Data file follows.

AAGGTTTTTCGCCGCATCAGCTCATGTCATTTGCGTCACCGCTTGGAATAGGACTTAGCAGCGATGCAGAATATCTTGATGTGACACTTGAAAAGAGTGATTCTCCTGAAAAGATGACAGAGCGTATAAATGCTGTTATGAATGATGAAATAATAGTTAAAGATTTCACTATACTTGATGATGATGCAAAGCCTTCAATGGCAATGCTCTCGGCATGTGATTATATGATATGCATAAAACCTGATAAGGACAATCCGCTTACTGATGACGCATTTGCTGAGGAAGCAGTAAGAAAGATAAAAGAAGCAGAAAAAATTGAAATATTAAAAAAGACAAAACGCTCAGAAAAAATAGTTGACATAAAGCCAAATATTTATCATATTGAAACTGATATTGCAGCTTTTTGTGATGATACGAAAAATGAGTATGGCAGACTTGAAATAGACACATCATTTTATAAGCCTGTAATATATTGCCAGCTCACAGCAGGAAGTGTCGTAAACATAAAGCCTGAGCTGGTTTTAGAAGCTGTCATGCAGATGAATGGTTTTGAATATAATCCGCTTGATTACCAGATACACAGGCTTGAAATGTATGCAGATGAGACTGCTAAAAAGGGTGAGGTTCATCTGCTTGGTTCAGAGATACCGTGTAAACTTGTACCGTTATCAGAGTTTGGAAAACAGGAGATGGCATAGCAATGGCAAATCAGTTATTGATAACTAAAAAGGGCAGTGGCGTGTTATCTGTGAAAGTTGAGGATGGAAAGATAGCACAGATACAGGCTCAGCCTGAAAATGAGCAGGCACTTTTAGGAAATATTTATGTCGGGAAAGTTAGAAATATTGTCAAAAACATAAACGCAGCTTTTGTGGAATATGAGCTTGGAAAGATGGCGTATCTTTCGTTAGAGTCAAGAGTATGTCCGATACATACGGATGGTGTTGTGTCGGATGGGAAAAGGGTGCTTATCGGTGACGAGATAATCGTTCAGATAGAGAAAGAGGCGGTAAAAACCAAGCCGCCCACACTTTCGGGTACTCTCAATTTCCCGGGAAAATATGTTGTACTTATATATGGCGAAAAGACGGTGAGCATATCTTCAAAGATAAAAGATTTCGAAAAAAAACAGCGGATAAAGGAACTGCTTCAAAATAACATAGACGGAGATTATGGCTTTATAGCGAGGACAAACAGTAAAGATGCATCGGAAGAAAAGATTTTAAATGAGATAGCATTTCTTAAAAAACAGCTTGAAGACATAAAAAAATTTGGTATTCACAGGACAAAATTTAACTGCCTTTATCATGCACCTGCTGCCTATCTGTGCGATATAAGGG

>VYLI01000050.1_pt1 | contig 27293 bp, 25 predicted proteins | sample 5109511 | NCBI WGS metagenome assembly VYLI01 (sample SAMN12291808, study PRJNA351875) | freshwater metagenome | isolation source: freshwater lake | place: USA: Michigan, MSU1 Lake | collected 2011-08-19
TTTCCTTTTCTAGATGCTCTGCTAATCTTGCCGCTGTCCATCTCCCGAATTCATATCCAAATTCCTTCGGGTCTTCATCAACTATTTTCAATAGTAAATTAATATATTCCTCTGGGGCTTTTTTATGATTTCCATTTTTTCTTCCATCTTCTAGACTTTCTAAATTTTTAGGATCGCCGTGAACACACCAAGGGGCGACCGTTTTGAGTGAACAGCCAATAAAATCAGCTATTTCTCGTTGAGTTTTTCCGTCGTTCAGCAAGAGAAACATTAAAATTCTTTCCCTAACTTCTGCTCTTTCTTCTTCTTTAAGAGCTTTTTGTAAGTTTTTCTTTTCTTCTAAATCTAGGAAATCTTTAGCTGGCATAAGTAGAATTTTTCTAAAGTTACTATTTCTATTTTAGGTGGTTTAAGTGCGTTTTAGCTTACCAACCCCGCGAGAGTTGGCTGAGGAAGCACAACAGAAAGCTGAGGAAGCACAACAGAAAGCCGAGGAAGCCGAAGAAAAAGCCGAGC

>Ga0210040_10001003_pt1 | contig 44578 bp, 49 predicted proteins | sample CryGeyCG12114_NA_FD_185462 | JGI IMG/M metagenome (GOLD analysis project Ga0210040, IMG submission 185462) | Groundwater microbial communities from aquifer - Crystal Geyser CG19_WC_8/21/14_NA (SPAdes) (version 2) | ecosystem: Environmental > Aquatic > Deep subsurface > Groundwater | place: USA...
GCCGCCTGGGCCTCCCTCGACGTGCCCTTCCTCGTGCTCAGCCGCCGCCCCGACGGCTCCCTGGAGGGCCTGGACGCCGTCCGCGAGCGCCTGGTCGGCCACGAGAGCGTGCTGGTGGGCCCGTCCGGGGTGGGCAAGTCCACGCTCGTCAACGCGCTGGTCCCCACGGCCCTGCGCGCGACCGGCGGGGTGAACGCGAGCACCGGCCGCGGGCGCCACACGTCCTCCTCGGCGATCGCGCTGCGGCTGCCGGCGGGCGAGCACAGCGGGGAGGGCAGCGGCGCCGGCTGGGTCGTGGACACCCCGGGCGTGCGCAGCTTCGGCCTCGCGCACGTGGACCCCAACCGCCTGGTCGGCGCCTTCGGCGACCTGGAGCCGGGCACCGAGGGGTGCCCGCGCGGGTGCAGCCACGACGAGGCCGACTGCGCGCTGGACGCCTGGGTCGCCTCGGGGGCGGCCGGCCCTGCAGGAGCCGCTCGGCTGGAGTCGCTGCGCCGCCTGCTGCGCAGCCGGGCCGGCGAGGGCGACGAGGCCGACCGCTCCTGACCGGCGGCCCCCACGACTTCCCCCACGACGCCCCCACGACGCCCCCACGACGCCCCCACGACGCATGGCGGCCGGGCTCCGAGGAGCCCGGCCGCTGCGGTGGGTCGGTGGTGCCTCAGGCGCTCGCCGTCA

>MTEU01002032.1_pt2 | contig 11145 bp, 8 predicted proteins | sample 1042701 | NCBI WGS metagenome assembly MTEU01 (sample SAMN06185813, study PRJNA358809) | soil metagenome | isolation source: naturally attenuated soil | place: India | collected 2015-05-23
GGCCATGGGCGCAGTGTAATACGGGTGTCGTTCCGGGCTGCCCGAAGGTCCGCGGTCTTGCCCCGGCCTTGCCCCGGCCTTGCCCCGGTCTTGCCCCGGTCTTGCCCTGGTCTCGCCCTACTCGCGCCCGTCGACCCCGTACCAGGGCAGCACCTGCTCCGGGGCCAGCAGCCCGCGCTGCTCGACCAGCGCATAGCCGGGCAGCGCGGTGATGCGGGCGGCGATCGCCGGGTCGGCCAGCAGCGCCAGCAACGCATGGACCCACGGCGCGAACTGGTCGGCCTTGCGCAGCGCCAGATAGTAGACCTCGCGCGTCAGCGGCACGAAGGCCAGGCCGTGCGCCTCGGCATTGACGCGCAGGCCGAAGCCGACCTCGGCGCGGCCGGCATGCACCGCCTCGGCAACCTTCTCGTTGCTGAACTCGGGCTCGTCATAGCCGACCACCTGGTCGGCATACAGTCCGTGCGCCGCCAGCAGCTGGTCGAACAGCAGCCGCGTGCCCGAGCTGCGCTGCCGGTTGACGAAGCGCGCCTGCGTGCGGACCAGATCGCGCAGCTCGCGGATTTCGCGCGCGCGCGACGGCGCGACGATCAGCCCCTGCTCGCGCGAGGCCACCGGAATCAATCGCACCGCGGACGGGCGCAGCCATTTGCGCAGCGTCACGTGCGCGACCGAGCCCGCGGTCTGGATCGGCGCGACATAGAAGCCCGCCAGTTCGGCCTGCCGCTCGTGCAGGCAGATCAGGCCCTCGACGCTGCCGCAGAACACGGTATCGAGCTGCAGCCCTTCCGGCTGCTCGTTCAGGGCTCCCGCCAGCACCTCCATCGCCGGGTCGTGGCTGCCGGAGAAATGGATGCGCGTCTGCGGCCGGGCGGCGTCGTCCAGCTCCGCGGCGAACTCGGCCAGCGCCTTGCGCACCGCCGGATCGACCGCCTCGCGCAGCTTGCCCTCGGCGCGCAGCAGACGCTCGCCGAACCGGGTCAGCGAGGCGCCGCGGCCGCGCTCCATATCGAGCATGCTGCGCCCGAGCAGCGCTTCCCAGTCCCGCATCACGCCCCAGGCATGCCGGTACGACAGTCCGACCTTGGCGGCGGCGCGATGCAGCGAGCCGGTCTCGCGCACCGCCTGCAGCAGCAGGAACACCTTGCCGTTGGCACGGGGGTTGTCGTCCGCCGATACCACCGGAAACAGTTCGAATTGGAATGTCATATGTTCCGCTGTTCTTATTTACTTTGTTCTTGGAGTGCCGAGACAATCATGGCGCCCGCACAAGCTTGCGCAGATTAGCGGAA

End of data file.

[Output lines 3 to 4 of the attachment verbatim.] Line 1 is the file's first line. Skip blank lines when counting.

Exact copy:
TTTCCTTTTCTAGATGCTCTGCTAATCTTGCCGCTGTCCATCTCCCGAATTCATATCCAAATTCCTTCGGGTCTTCATCAACTATTTTCAATAGTAAATTAATATATTCCTCTGGGGCTTTTTTATGATTTCCATTTTTTCTTCCATCTTCTAGACTTTCTAAATTTTTAGGATCGCCGTGAACACACCAAGGGGCGACCGTTTTGAGTGAACAGCCAATAAAATCAGCTATTTCTCGTTGAGTTTTTCCGTCGTTCAGCAAGAGAAACATTAAAATTCTTTCCCTAACTTCTGCTCTTTCTTCTTCTTTAAGAGCTTTTTGTAAGTTTTTCTTTTCTTCTAAATCTAGGAAATCTTTAGCTGGCATAAGTAGAATTTTTCTAAAGTTACTATTTCTATTTTAGGTGGTTTAAGTGCGTTTTAGCTTACCAACCCCGCGAGAGTTGGCTGAGGAAGCACAACAGAAAGCTGAGGAAGCACAACAGAAAGCCGAGGAAGCCGAAGAAAAAGCCGAGC

>Ga0210040_10001003_pt1 | contig 44578 bp, 49 predicted proteins | sample CryGeyCG12114_NA_FD_185462 | JGI IMG/M metagenome (GOLD analysis project Ga0210040, IMG submission 185462) | Groundwater microbial communities from aquifer - Crystal Geyser CG19_WC_8/21/14_NA (SPAdes) (version 2) | ecosystem: Environmental > Aquatic > Deep subsurface > Groundwater | place: USA...